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Andy Brice
Successful Software

Doug Nebeker ("Doug")

Jonathan Matthews
Creator of DeepTrawl, CloudTrawl, and LeapDoc

Nicholas Hebb
BreezeTree Software

Bob Walsh
host, Startup Success Podcast author of The Web Startup Success Guide and Micro-ISV: From Vision To Reality

Patrick McKenzie
Bingo Card Creator

Royalties on Software?

For the stake of argument, I'm defining a royalty as a percentage of the profits.

Right now, I can't think of any companies that openly pay a royalty on software - can you?

Also consider that the music industry has similar distribution costs and music is a similarly creative endeavor. They have a working royalty model (arguably unfairly biased, but it exists).  They both depend on specific hardware (radios and CD players in the case of music). What's the difference between software and music that makes royalties impractical?

Or is it largely due to the smarts of the initial software vendors?
Tuesday, February 20, 2007
We had deals with Konami, Atari, NAMCO, Midway, Universal just to name a few. The standard model for an external studio is advances plus royalties (less the advances).
Tuesday, February 20, 2007
I think they do not pay royalties because that would mean that someone would own the intellectual property found in their products. Royalties go to whoever owns the rights to a song and in most cases the company that makes software owns the rights to it. If a company gave the rights to a specific person they would loose them if he/she left the company.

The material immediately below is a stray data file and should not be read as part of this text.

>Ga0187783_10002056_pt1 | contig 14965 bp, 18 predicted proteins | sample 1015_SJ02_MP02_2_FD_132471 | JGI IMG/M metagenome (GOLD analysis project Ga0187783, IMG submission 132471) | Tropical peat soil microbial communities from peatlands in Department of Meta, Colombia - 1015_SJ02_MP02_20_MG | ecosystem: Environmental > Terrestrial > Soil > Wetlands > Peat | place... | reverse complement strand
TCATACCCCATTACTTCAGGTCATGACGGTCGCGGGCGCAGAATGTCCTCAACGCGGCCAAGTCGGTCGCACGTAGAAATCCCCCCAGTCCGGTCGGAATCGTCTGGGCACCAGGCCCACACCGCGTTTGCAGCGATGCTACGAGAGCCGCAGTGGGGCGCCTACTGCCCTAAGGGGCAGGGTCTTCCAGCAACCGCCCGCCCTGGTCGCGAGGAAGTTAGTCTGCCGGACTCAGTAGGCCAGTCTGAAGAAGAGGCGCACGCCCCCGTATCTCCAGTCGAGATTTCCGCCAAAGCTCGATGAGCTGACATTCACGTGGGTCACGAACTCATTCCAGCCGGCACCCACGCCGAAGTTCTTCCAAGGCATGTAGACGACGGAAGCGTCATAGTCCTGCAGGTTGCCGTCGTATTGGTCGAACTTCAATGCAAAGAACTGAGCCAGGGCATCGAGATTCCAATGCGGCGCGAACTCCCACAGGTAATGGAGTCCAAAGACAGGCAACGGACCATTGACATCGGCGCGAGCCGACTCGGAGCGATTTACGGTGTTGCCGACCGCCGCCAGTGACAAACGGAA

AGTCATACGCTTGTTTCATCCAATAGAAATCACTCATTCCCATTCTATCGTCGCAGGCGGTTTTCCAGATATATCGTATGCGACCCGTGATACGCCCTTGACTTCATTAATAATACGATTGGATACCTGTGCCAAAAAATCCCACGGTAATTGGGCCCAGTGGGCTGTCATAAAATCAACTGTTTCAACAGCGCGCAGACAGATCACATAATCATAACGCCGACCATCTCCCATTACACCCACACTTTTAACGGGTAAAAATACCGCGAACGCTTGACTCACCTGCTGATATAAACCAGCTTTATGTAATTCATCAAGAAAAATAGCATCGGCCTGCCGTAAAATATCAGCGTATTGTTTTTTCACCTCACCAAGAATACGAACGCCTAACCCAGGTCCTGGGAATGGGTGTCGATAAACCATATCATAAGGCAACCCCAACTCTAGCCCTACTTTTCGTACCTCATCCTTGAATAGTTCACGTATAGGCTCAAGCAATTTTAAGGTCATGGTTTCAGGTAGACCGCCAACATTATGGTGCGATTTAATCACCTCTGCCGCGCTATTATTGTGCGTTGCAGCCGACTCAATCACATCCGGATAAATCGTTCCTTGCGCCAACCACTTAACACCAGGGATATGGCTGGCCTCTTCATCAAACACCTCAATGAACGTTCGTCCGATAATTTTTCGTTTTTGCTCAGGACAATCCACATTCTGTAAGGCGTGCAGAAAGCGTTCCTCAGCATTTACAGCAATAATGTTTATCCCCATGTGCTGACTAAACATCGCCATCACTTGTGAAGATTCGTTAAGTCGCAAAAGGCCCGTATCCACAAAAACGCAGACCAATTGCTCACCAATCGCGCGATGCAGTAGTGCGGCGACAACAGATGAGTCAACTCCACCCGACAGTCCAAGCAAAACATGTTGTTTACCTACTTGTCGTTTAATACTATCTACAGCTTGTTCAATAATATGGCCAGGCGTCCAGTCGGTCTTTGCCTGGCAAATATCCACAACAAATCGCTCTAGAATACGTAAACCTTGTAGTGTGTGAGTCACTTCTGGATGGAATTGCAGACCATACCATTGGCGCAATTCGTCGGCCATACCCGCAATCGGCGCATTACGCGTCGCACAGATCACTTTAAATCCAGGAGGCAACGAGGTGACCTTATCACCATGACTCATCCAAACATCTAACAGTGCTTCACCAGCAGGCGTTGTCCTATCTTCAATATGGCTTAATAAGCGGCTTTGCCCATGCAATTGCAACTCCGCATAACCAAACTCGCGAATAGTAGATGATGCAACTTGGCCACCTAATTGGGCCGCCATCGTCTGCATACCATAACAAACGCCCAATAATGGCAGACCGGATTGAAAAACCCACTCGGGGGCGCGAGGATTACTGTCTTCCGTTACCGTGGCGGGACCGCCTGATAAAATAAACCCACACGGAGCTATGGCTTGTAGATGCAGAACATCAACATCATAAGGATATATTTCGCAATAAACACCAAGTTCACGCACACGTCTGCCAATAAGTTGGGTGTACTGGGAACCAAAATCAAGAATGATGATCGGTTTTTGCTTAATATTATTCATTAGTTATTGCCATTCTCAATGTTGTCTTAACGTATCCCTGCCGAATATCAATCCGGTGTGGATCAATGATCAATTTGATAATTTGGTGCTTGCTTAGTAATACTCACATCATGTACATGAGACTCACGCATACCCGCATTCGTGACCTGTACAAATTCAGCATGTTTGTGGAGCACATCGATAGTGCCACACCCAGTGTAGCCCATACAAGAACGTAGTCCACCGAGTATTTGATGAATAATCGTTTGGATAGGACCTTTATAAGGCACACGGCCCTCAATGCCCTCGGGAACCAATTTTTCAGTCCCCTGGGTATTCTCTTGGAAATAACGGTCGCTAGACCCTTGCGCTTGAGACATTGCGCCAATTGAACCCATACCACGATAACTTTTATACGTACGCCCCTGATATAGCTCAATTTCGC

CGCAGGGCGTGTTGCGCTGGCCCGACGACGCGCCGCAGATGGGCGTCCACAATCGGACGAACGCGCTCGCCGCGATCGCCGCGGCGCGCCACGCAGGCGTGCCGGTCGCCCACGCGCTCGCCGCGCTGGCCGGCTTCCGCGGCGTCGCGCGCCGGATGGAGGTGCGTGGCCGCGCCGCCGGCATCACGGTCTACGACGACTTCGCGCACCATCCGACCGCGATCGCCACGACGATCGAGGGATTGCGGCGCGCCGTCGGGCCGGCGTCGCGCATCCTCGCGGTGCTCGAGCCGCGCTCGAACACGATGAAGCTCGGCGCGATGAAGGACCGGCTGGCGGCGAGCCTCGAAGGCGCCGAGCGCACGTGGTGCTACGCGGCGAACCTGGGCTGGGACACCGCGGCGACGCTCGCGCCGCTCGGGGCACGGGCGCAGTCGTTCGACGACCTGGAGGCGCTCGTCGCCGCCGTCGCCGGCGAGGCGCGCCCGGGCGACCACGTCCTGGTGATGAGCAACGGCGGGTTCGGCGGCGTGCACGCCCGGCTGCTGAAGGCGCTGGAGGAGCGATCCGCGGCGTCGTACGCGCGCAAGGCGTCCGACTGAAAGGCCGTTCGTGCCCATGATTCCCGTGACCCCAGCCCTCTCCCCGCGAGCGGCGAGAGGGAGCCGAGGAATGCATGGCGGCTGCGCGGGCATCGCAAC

Nick Send private email
Tuesday, February 20, 2007
There royalties on software, it is very common.  It's just that they are not generally paid to individuals (companies prefer to hire the individuals and own the copyright outright as a work for hire).

It used to be very common to have libraries and toolkits that required the entity using the library/toolkit pay for each copy distributed.  Of course, a new competitor entering the market has an obvious point of attack: sell their toolkit or library for 1 time price with no royalty.  Thus these types of libraries have largely, but not completely, disappeared in all but niche markets.

Also companies used to license the unix source code from AT&T, make their own version for their hardware, and pay AT&T a per copy royalty. The only way to get out of paying the royalty was to stop distributing it, or to pay a big lump sum to buy out your license.

Also MS did it too, I'm sure. the early BASIC-type languages, DOS operating systems, I think even very early version of windows, were all sold via OEMs, who paid MS a royalty for each copy they distributed, and who could in some cases, customize the stuff before they resold it.
S. Tanna
Tuesday, February 20, 2007
I don't know about now, but you used to be able to license 3rd-party controls for which you'd pay, not a per-developer license, but a per-user run-time license (which is like paying royalties).
Christopher Wells Send private email
Tuesday, February 20, 2007